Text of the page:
"John Tantillo, Ph.D. is a TV, Radio and Social Media Branding Expert with over 30 years experience in Behavioral Health Care Branding"
While places are beginning to open back up and things seem to be on the road to normalcy, some people may be feeling stressed at the thought of entering back into society.
How do you keep safe while slowly rolling back into our routine? What will the new normal life look like? And what are the real risks of dying from COVID-19?
These are the questions that many will be asking in the post-quarantine world.
Risks Associated with COVID-19
It seems that every time you turn on the news, you hear about more from COVID-19. It’s scary, it’s sad, and it’s overwhelming. Remember that it’s normal to feel anxious about the situation. But before becoming fearful of ever leaving the house again, let’s take a look at who exactly is at risk and what the death rate looks like.
Some speak about the Case Fatality Rate (CFR), which is the number of deaths from the disease divided by the number of diagnosed cases over a specific time frame.
The issue with using this as a meaningful statistic is that it’s based on the number of cases that were diagnosed. There are plenty of folks who may not know they have been infected and have never gotten tested -- and are therefore not factored into this calculation. That’s why it’s necessary to consider the CFR and the mortality rate, which is the number of deaths from the disease divided by the total population over a specified time.
Getting Back to Normal, Safely
We all want life to get back to normal, but safely!
Here are some ideas for boosting your immune system to make it more resistant to COVID-19:
- Get outside. Fresh air and sunshine are great! Sitting locked up in your house/apartment in the stale air for long periods is not ideal for a healthy lifestyle. Get outside safely by going somewhere that’s not crowded while keeping your distance from others, and of course, wearing a mask or face covering.
- Move your body. Even though most gyms are still closed, exercise is still important to our health. Go for a walk, run outside, or do an at-home workout to help boost your immune system. There are plenty of free at-home workout videos on social media platforms such as Instagram.
- Eat real foods. Give your body the fuel and the nutrients that you need to help fight any virus that may come your way. Eat plenty of fruits and veggies. Throwing in fermented foods like kimchi is a good way to help support your microbiome.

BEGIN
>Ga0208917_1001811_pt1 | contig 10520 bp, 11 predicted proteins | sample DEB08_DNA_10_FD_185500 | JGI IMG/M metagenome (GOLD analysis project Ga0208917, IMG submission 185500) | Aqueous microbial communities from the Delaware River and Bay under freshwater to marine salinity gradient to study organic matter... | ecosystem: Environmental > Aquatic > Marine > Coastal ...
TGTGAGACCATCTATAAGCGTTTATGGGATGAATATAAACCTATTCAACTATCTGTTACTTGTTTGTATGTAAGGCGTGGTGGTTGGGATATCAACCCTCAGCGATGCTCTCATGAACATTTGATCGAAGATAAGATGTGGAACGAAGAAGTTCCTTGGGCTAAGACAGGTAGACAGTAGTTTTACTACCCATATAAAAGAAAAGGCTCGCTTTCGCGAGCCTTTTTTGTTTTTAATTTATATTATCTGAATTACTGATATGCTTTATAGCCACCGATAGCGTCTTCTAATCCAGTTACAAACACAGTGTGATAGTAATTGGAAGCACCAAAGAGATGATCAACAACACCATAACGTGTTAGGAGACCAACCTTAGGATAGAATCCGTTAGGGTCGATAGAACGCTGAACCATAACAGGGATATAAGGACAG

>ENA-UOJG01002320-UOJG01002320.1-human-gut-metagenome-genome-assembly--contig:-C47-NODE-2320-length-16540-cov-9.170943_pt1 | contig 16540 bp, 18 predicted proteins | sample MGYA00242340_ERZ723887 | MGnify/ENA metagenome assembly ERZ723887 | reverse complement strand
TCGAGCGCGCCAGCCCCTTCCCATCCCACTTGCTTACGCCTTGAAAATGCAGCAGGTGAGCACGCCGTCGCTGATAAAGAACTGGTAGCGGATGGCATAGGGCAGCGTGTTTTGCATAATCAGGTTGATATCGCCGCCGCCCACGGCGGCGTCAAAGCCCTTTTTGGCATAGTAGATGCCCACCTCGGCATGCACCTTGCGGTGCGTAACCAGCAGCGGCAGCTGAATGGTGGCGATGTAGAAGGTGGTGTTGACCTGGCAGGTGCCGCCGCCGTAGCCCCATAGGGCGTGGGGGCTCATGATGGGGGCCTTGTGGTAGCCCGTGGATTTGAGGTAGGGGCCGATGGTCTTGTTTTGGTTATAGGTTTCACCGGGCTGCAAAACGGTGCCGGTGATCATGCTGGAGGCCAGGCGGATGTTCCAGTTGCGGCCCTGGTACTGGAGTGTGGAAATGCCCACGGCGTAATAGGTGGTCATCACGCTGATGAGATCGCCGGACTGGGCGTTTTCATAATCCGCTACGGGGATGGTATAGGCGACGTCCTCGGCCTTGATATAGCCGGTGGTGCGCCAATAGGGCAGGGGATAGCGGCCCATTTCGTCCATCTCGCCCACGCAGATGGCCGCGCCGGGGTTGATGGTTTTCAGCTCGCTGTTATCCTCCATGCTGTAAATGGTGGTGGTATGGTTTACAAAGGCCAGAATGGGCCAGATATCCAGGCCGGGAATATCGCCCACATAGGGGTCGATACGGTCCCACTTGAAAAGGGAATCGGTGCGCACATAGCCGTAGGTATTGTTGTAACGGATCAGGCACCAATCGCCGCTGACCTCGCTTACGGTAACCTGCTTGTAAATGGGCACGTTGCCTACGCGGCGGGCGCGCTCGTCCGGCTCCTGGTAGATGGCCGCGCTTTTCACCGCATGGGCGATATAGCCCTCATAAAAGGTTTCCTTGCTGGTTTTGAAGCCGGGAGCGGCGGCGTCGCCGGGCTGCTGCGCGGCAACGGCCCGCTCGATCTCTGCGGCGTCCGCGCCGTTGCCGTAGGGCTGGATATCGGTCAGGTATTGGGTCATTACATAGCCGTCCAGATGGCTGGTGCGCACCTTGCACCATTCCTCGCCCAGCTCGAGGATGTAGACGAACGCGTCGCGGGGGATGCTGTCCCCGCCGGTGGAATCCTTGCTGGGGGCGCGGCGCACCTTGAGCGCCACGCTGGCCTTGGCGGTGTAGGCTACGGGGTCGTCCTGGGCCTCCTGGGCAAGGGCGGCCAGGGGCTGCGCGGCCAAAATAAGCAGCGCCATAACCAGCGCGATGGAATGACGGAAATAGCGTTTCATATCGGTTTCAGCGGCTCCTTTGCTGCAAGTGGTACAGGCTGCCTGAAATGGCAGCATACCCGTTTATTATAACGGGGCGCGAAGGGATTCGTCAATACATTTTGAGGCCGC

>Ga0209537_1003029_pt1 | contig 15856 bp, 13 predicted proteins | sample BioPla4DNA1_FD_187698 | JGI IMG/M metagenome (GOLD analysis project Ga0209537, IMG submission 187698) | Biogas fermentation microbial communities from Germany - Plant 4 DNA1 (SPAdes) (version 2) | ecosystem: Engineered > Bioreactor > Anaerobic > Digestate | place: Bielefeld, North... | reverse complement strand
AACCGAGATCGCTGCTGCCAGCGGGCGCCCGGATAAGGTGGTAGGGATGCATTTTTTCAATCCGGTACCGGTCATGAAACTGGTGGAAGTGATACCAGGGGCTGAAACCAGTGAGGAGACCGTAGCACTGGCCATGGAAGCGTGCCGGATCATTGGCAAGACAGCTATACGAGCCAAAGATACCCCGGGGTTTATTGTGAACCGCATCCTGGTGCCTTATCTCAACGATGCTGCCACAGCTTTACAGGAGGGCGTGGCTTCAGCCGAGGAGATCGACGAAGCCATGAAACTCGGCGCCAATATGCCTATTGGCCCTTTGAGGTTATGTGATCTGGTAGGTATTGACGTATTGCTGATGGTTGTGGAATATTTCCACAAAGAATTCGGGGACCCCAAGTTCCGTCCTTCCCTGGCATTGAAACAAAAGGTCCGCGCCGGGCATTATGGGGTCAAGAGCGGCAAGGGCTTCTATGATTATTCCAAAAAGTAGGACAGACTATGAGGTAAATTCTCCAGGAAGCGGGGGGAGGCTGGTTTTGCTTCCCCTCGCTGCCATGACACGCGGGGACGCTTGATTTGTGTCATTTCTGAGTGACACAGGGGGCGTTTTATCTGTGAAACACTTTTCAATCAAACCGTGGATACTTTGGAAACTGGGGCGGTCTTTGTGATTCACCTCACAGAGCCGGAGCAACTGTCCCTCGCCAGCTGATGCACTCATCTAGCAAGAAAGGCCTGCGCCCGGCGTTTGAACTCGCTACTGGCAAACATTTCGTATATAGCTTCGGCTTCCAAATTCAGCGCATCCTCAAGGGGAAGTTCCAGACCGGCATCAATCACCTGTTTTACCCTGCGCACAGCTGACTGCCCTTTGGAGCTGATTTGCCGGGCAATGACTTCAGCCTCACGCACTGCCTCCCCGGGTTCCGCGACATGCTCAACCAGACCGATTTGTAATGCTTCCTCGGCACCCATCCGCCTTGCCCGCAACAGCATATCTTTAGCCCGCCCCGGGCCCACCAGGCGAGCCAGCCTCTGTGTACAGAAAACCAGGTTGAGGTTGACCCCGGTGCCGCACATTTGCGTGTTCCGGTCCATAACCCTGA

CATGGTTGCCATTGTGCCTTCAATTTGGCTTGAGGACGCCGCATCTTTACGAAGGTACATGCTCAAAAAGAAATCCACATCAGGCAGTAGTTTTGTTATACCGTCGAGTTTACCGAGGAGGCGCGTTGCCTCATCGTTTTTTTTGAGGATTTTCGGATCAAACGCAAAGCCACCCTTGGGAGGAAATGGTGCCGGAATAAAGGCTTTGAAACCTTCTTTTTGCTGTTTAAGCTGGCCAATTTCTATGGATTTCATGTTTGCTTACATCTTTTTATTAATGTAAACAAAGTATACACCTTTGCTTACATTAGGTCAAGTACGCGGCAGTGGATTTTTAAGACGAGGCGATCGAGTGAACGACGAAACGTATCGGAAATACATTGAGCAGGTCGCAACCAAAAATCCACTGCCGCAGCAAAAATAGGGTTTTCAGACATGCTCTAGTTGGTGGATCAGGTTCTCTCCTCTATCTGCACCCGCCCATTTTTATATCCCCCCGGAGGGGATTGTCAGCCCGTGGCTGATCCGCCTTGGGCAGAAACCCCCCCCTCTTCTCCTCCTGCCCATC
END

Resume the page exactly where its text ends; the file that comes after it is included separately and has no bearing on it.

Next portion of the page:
- Limit stress. Chronic stress is bad for your health and immune system. Incorporate practices into your day that help you de-stress. Meditate. Take long walks. Make time to do something that relaxes you like cooking or reading.
- Don’t ignore other health concerns. If you’re feeling sick or are concerned about any conditions you have, don’t avoid seeing a doctor altogether. Some doctors may offer telemedicine options when an in-person visit isn’t necessary. Don’t push off seeing a doctor if you are concerned about your health.
If you are fearful of going back to day-to-day tasks, there are some extra measures you can take to stay safe:
- Ask a neighbor or friend to pick up groceries and essentials for you. People are willing to help, and we are all in this together. Don’t be afraid to ask for help.
- If you’re unable to ask a friend or neighbor, use grocery delivery options, such as Instacart or Shipt, so you don’t have to go to the store.
- Tell your employer that you feel unsafe about returning to work. Let them know you still don’t feel comfortable going back into your place of work and see if they can accommodate a continued work from home schedule.
- Continue to exercise from home. While gyms may start to reopen, you can still get your movement in from the comfort of your home.
- As always, you’ll want to speak to your health care provider for specific measures you should take to support your health.
Getting back to “normal” may be a slow-going process. It’s important to take necessary precautions when it comes to ensuring both you and your family’s safety when re-entering the post-COVID-19 world.